CHAMPAIGN - There's a lot less bending, turning and twisting on the job for Dien Phan since her company installed a new robotics device.
Phan, a production technician for Advanced Filtration Systems Inc. in Champaign, used to bend over, pick up filter elements from a conveyor, check them, turn to her left and place them on a higher conveyor.
Now most of that work is done by a robotic arm.
"It's made a lot of difference," said Phan, who inspects filters to make sure they don't have any flaws or tears and are even on both sides.
"It's a lot easier," said fellow technician Carrie Jeffers, who, like Phan, has worked at AFSI for four years. "It's more accessible; there are no more stairs to climb. Everything is waist-high and automated. It's alleviated a lot of manual stuff we had to do on our own."
The robotics project, which cost AFSI about $2 million, recently won top honors in a competition sponsored by the Occupational Health and Safety Administration's office in Peoria.
Central and southern Illinois employers were invited to submit innovative workplace safety and health practices for consideration. AFSI walked away with the top prize, the "Z" Project Award, named for Peggy Zweber, director of the Peoria-area office.
OHSA called the project an "innovative hazard control" and said it "greatly decreased potential risks associated with musculoskeletal disorders, or ergonomic-related injuries."
AFSI's project won because it "went over and above what would be required by any OHSA standard," said Brian Bothast, OHSA's compliance assistance specialist in Peoria.
"It appeared the project would reduce or eliminate ergonomic hazards associated with that line of work," said Bothast, who worked in environmental health and safety at Caterpillar Inc. before taking his current job with OHSA.
Dick Jesse, associate environmental engineer at AFSI, said the robotics project was done to minimize human handling of the filters - and thus potential damage to the product - but also to reduce injuries.
"It's decreased handling of filters by 70 percent for this point of the (production) process," Jesse said. "Before, they had to handle every filter. Now they don't."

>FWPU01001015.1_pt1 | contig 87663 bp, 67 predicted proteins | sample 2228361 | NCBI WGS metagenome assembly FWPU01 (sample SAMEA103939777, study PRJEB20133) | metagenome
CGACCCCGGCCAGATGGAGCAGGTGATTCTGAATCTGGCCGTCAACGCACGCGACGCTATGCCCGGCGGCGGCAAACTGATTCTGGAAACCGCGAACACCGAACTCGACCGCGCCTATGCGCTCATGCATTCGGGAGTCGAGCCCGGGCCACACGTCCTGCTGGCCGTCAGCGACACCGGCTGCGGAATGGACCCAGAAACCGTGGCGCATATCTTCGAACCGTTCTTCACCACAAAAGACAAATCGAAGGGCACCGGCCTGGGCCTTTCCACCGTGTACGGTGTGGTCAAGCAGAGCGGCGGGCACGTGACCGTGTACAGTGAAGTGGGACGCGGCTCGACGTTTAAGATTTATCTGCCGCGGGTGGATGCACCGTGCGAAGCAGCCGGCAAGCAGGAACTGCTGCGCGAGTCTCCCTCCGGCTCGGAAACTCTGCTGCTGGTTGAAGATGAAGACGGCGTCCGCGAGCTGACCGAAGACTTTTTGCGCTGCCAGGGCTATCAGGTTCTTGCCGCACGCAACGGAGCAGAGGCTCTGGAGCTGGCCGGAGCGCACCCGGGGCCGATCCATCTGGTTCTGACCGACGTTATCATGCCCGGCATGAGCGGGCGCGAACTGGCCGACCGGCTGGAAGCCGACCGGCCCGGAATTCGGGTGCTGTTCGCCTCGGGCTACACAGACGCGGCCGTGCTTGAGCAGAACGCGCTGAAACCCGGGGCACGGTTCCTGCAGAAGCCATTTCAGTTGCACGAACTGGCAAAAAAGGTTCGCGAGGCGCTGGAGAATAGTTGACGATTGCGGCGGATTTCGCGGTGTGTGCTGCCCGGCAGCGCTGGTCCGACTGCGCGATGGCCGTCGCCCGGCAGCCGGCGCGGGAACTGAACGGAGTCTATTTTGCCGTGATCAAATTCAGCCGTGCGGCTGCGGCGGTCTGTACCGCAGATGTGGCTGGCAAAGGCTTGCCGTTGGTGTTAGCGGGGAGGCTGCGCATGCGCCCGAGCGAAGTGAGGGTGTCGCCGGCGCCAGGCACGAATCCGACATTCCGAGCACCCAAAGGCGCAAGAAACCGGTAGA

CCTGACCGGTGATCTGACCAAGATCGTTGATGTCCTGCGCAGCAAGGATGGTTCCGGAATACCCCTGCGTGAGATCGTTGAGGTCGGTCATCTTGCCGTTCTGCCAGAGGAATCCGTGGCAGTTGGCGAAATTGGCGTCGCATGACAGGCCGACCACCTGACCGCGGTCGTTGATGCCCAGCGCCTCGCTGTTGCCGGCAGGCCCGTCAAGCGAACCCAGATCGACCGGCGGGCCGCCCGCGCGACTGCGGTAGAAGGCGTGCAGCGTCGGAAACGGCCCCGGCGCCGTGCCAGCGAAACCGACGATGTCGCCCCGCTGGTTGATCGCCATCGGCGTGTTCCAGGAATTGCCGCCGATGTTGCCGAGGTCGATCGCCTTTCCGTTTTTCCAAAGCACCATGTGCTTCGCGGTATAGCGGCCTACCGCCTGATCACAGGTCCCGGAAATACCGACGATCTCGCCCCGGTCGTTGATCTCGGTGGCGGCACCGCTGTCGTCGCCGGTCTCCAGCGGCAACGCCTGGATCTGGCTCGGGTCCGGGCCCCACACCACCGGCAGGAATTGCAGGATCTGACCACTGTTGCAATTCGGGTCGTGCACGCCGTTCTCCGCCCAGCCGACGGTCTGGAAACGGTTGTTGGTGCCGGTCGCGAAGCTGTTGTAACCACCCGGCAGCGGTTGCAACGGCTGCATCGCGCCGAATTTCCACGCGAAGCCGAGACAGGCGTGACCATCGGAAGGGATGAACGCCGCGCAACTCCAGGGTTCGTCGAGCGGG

The problem with the old process was that inspectors continually had to use a "pinch grip" to pick up the filter elements, then had to turn their wrists toward the "end range of motion" to put the elements on the other conveyor.
That put the inspectors at potential risk for a musculoskeletal disorder, even though inspectors are rotated in and out of that position.
"(The process) is not really done any faster, but it decreases the risk of having ergonomic injuries," Jesse said. "We don't have a real high injury rate here, but our goal is zero."
AFSI, at 3206 Farber Drive, C, employs 155 people and turns out about 800,000 filters a month. It's a joint venture between Caterpillar Inc. and the Donaldson Company. AFSI makes hydraulic, oil and fuel filters primarily for the Caterpillar after-market.
AFSI undertook 108 projects last year and submitted five of them in the "Z" Project competition, Jesse said. The 108 projects ranged from sound abatement projects to the installation of lights that have "healthful benefits" for employees, he said.
Besides AFSI, other winners in the "Z" Project competition included:
- Arkay Plastics of Paris, which won the Lifesaver Award for a fall-protection system developed by the company and its workers. The system was developed to reach resin hoppers that are 15 to 20 feet off the ground.
- Mel-O-Cream Donuts International of Springfield, which won the Pluto Award for a concept that's unusual and innovative. The company designed a database system that allows identification of hazards throughout the workplace, ensures employee involvement and assists in prioritizing hazards.
- P.J. Hoerr Construction Co. of Peoria, which won the Alveoli Protection Award for a control that improves air quality. The company came up with an inexpensive quick fix to provide a water spray for an employee cutting concrete blocks, thus protecting him from overexposure to silica.
You can reach Don Dodson at (217) 351-5227 or via e-mail at firstname.lastname@example.org .